“Liverpool captains always deliver.”
Close your eyes and imagine a distant roaring of voices, the sound of thousands of people chanting and applauding. Then the curtain lifts and two things appear: a ball and a foot in a tightly laced shoe on top of it. A name, written on the shoe in bold letters: GERRARD.
Who are we talking about? It’s of course none other than Liverpool’s very own Steven Gerrard. The brand-new documentary Make Us Dream covers significant incidents of one of the most legendary careers in football, spanning from his early childhood, to his rise to the Liverpool first team and the turbulent ups and downs he faced playing with that very club: it’s the story of a bigger than life persona and a seesaw between shocked silence and deafening applause.
Liverpool was a tough reality when Steven grew up and football was one of those reliefs people found to put their sorrows away for 90 minutes; a window to heaven, and Steven made it his mission to be in that Liverpool heaven. His career in football is well documented from the start. We get to see early footage of young Steven, scoring 12 out of 27 goals at a junior’s match. His mum says of him that he was always laughing, but that probably was for her eyes only because on the early photos he already has that sinister look we’ll later see on the pitch. Comparing the young Gerrard from the photos to the Gerrard on the field, you’re looking at two different people. The pitch is home.
The film makes one thing crystal clear: Football in Liverpool is no sport. It’s religion and a family affair all in one. And even though the players might not be bound by blood, they’re bound by the pitch and by the people they’re representing. One who never took that for granted was Steven Gerrard. It was a burden and a gift. The movie stresses the astronomic amount of expectations he had to endure through pivotal moments of his career, the summits of joy playing for the club has taken him to, like after winning the legendary Champions League final against AC Milan, but it also shows the downside of the spotlight. Every time he made a mistake like scoring an own goal in the League Cup final of 2005 against Chelsea, it goes straight to his heart and he feels like he’s let his people down. The film highlights this fiercely emotional relationship between player and club and, maybe more importantly, player and fans which peaked in 2005 when we see Gerrard-tricots being burned due to rumours of him leaving the club. Ultimately, he stayed with Liverpool but what that really meant for him remains hidden. In general, he appears very contained and the film doesn’t show us much of the Gerrard besides the pitch. If there ever were strong feelings, we don’t see any of them, they’re all hidden behind that wrinkled forehead and iron stare, always analysing and always thinking ‘what’s next?’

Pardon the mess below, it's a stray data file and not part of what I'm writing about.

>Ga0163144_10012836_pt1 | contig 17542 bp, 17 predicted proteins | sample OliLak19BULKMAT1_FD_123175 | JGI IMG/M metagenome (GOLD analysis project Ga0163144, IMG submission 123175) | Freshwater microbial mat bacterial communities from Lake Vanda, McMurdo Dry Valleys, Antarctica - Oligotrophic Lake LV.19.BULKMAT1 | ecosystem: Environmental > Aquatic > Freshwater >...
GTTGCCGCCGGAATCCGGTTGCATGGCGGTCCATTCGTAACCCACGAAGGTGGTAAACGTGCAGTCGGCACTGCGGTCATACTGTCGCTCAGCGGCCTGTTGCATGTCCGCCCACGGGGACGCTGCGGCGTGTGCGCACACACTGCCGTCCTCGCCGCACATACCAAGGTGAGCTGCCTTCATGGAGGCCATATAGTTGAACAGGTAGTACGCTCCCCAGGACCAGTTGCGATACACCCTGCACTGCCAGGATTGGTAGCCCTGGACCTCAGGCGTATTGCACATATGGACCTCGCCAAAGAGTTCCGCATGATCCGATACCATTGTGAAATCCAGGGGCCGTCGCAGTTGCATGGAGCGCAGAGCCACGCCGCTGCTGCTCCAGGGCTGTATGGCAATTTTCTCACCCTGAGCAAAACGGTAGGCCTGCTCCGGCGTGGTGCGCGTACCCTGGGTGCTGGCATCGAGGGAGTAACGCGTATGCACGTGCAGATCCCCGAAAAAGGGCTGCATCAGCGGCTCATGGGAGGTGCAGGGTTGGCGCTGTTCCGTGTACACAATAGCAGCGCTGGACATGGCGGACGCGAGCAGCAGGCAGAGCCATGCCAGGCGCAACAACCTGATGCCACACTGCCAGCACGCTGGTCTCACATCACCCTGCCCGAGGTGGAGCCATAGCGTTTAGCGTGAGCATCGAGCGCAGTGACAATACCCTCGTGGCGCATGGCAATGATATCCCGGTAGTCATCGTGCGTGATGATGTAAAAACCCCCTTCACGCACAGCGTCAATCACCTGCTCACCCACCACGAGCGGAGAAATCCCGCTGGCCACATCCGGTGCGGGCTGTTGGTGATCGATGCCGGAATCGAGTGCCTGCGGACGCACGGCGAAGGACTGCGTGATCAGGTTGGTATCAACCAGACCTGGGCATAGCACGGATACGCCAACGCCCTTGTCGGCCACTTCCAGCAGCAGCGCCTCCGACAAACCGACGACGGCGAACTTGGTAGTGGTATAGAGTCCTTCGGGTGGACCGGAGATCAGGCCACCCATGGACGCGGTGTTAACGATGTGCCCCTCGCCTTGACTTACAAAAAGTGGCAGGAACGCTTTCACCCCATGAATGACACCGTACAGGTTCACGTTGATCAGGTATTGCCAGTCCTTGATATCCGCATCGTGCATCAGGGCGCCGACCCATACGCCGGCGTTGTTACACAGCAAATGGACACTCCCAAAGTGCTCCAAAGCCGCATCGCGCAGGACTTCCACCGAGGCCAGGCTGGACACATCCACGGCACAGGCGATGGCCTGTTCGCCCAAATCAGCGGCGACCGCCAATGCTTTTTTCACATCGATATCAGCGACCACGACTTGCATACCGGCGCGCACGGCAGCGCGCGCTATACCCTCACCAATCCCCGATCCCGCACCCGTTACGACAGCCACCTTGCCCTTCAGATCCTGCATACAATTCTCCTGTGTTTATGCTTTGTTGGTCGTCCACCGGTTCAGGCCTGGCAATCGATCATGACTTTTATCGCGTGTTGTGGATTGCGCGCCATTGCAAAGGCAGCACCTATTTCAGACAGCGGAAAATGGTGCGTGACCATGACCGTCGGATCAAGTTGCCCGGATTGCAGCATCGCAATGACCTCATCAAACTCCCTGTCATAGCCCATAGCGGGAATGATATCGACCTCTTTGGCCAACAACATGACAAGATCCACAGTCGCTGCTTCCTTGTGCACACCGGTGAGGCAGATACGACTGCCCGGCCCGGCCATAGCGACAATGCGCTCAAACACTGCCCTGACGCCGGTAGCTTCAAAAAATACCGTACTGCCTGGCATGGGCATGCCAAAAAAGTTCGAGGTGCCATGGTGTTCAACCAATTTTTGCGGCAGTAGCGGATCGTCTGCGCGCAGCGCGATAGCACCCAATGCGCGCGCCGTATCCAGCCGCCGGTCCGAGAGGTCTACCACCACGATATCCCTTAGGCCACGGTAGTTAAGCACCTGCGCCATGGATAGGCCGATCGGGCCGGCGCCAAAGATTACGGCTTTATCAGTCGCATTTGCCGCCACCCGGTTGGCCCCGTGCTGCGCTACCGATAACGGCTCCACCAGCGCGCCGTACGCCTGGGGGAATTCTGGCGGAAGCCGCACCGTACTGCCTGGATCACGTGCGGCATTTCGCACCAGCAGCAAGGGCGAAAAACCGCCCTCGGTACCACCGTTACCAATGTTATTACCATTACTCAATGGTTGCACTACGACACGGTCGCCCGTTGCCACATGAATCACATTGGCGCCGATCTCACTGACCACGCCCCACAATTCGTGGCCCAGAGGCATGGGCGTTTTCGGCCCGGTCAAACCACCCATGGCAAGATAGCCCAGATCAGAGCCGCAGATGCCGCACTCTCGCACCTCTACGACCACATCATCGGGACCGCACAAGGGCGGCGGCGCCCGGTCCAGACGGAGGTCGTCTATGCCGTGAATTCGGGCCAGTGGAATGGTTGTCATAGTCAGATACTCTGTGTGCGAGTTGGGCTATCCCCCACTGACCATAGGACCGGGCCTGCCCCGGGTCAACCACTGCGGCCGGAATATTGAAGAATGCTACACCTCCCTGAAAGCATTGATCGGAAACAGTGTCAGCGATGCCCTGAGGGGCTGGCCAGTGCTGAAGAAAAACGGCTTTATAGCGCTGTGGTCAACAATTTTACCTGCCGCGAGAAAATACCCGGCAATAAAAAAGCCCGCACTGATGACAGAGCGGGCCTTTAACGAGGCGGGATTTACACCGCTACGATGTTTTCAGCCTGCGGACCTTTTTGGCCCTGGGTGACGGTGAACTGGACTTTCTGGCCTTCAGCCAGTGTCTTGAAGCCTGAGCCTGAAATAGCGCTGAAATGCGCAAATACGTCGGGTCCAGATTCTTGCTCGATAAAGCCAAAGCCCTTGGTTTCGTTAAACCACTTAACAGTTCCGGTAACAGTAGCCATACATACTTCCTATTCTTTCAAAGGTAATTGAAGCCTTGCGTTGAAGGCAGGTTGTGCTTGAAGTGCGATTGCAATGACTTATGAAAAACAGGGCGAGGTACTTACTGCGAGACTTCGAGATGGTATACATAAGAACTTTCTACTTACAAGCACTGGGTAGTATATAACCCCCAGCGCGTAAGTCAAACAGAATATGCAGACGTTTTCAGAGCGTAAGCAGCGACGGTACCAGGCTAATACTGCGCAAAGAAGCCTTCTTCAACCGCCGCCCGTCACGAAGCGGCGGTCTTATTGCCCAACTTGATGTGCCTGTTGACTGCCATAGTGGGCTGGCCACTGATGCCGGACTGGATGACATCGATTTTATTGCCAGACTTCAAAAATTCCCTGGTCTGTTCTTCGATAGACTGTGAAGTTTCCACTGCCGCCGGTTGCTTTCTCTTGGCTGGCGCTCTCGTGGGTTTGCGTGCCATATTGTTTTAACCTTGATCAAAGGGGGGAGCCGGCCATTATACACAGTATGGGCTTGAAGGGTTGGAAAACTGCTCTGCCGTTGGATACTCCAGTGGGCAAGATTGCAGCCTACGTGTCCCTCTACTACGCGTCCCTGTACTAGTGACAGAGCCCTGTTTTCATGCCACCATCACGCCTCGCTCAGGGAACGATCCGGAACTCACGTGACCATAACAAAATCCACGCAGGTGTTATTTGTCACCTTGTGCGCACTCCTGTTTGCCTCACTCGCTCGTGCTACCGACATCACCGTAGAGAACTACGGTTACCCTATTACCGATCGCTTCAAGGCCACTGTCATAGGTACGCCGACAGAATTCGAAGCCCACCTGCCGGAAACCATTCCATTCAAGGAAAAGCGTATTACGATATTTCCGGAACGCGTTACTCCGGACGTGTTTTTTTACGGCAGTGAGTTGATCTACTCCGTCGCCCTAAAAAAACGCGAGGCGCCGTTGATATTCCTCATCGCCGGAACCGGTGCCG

Make Us Dream is rich in content; however, the form is slightly dissatisfying. We hardly get to see the captain from today’s perspective. It would have been incredibly interesting to hear him actually comment on the most important moments of his career and share some of his thoughts. In a way, he is surprisingly absent from the movie. Sure, we see all the footage of the past but the Steven Gerrard of the present remains concealed. Also, at one hour and fifty-two minutes of mostly voice over and game footage, the film feels monotonous and it is easy to get lost among the polyphony of largely unidentified voices.
Nevertheless, the film grants us a raw look into the life of a larger-than-life figure and shows us how he rose and fell time and time again with a stubborn persistence. In the end, he says that all he wanted was to make people proud. Coming back to the quote in the beginning, I think it’s fair to say that he absolutely delivered.